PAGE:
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Home > Our City > Buffalo My City > Buffalo My City Watercolors > 09-A Buffalo City Hall (1990)

09-A Buffalo City Hall (1990)

Narrative by - David M. Rote
(Narratives are copyrighted)

The great Art Deco seat of Buffalo city government is viewed looking westward from Main and Court Streets. At an earlier time the impressive home of Judge Samuel Wilkeson, builder of Buffalo's harbor and mayor of Buffalo, stood on this site.

Completed in 1932 at a cost of more than $7,000,000 and designed by architects Dietal & Wade, City Hall may be viewed from all points of the compass, yet the most aesthetic and imposing view is that captured by this painting.

Above the colonnaded entrance is a stylized frieze, sculpted by the Englishman Albert T. Stewart, which depicts various cultural and economic aspects of Buffalo life in the early 1930's. Unique and colorful inlays may be seen at various levels of the building, blending American Indian themes with the Art Deco style. The colorful "crown" of the building honors Buffalo's longtime position as "Queen City of the Lakes". Excess funds from Buffalo's sesquicentennial celebrations in 1982 permit City Hall to be lighted during the evening hours. An observation deck on the 28th floor is open to the public during the day and a visit to the impressive common council chambers on the thirteenth floor, complete with a stained-glass skylight, is a must.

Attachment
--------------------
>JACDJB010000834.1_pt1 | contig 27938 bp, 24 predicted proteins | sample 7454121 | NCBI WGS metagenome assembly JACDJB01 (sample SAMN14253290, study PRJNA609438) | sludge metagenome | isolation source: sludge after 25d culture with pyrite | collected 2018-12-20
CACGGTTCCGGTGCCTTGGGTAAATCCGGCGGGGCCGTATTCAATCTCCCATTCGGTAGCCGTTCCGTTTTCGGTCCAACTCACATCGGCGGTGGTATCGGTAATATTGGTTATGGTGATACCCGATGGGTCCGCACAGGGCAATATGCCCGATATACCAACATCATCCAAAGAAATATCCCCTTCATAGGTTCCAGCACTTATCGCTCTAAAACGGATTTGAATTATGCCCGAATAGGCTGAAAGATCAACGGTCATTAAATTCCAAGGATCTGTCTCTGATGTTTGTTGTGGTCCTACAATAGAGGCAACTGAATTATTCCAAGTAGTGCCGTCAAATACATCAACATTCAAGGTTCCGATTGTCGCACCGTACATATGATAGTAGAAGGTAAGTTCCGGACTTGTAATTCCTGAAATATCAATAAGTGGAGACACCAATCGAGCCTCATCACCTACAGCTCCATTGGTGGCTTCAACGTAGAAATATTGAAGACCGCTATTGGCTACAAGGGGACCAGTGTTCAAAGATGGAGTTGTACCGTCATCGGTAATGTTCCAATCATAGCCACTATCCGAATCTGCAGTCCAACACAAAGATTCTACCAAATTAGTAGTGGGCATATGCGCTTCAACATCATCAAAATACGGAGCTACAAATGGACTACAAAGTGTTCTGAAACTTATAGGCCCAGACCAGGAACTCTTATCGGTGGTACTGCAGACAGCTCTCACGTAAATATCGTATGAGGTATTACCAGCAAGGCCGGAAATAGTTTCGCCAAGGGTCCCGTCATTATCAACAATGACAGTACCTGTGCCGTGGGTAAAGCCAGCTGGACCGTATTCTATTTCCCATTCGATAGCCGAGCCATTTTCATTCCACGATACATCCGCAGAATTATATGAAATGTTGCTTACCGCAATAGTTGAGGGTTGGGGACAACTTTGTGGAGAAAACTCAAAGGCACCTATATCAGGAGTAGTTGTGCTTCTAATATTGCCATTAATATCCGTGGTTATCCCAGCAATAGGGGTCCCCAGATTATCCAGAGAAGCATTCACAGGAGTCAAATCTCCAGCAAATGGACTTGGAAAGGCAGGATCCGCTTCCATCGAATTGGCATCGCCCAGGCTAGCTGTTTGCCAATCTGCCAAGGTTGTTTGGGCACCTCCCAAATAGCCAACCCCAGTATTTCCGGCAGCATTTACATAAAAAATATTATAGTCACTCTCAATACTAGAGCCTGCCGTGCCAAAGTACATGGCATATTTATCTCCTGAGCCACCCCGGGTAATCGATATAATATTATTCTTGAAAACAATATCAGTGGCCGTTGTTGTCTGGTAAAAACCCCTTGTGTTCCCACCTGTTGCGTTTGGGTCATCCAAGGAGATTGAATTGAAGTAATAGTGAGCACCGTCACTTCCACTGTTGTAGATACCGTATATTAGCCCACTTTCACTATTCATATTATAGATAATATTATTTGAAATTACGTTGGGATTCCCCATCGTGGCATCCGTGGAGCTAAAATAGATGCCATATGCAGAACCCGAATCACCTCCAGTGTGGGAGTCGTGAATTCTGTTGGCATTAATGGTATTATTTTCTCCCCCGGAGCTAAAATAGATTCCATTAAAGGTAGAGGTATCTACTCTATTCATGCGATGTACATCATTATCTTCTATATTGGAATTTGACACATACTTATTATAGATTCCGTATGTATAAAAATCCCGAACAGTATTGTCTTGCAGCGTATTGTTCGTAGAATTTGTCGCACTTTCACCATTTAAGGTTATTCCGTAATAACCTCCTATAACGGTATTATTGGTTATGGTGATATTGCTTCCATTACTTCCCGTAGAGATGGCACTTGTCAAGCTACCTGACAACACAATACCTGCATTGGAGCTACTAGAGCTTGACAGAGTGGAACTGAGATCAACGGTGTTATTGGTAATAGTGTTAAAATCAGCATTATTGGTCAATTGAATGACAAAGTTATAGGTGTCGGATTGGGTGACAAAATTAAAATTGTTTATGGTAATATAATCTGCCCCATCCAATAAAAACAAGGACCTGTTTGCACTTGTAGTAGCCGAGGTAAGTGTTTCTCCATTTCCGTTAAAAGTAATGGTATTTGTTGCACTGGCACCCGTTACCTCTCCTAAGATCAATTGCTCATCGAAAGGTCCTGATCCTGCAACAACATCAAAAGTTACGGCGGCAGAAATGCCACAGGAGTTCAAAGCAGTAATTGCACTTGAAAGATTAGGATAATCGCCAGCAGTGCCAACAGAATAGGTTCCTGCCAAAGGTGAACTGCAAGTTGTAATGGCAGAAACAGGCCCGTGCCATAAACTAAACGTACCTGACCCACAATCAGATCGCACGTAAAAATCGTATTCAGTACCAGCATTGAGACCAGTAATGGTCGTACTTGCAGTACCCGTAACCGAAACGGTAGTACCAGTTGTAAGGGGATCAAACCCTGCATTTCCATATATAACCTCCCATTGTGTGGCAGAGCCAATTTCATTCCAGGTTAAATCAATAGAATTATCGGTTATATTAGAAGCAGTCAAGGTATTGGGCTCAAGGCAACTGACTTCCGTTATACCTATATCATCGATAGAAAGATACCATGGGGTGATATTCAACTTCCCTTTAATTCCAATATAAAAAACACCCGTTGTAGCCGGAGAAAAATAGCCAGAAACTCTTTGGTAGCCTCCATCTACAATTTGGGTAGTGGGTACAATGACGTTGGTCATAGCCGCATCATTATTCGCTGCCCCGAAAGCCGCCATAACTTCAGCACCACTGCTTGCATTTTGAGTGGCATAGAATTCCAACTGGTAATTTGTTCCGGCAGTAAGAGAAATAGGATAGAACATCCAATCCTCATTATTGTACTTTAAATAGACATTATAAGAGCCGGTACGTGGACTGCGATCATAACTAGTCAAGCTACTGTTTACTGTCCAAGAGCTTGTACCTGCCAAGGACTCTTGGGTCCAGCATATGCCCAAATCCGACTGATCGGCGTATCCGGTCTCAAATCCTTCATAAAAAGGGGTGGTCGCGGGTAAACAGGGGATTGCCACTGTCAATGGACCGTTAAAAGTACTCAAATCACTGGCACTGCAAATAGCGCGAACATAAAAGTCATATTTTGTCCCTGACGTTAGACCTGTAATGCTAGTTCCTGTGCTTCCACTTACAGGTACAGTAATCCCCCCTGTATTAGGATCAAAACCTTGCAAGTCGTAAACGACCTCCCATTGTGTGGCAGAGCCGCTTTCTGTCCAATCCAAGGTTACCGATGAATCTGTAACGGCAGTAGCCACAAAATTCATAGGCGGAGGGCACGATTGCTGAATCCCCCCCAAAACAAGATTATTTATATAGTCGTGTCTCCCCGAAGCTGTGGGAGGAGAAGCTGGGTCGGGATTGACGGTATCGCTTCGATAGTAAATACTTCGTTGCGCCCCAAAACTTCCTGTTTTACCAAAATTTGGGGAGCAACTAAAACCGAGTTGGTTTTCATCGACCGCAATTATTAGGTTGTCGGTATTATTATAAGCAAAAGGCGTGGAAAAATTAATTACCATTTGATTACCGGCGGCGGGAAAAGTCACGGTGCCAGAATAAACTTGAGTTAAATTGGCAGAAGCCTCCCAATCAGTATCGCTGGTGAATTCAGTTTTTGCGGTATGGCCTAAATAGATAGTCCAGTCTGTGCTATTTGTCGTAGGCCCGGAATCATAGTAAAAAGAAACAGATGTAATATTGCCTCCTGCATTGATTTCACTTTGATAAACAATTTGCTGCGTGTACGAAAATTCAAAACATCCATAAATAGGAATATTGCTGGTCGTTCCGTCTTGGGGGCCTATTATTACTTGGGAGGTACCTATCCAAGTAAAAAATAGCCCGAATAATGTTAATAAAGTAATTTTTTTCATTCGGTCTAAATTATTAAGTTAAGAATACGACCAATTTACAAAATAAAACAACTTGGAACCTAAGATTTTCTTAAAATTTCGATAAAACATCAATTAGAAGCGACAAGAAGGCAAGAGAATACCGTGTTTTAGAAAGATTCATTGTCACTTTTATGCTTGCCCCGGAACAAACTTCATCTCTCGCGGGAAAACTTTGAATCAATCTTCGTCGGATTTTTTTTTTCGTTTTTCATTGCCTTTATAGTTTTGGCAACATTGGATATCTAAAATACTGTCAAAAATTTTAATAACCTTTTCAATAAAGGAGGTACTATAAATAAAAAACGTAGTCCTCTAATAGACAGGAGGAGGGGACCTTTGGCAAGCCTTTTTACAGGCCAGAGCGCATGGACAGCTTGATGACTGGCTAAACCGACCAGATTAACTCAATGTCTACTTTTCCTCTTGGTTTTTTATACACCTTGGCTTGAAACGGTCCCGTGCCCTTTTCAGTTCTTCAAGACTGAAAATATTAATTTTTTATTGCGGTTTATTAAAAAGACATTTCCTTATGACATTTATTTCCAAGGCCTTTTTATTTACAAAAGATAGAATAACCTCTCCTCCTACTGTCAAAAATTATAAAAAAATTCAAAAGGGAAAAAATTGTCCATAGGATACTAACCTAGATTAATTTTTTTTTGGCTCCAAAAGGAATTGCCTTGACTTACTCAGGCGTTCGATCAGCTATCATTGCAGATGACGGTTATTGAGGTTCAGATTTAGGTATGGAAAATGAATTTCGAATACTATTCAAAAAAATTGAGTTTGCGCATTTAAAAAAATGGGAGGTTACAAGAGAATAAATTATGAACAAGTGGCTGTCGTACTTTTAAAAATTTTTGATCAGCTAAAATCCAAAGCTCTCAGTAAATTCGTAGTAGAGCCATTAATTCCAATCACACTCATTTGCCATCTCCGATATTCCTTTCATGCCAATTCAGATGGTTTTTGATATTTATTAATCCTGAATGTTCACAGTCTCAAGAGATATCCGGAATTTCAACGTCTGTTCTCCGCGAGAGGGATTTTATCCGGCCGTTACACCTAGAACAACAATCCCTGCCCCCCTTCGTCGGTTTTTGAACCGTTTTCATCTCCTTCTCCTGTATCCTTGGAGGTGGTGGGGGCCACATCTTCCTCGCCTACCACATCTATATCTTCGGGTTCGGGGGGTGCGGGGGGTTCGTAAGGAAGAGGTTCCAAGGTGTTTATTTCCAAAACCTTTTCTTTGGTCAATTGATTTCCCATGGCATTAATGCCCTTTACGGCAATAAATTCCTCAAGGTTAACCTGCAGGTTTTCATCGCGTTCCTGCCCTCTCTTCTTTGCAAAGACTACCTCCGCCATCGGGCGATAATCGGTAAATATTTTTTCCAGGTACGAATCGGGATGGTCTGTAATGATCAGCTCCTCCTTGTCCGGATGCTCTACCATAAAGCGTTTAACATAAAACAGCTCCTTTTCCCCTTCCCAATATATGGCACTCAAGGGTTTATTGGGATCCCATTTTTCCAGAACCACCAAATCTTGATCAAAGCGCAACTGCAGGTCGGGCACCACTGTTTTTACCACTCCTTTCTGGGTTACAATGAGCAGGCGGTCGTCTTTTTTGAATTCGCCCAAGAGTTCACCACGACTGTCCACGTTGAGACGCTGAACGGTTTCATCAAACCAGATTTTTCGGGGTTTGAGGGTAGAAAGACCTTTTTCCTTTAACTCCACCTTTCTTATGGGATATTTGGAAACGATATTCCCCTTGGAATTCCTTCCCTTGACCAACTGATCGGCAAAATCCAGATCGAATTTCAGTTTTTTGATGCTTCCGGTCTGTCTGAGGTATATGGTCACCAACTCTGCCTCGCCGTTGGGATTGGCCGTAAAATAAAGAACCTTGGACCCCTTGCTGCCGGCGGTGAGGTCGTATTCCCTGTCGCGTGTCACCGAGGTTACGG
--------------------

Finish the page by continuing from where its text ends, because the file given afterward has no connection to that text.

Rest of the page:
Directly fronting the main entrance to City Hall is Niagara Square, dominated by a marble obelisk erected by the State of New York in 1907 to honor President William McKinley, who was assassinated in Buffalo while attending the Pan-American Exposition in 1901. Two other presidents, Millard Fillmore and Grover Cleveland, keep watch over the Square in the form of bronze statues sculpted by Bryant Baker. Fillmore's home was formerly located on the corner of Delaware Avenue looking onto the Square, site of the present Statler Towers which opened in 1923 as the new Statler Hotel. Ellsworth M. Statler had opened his first Statler Hotel at Washington and Swan Streets and in 1923 that hotel was renamed the Hotel Buffalo. Statler's first restaurant was opened in the Ellicott Square Building.

Court Street is home to federal and state buildings, designed by E.B. Green, as well as a bank, various businesses and offices and several restaurants. The tracks of Buffalo's light rail rapid transit system, opened in 1985, can be seen in the foreground.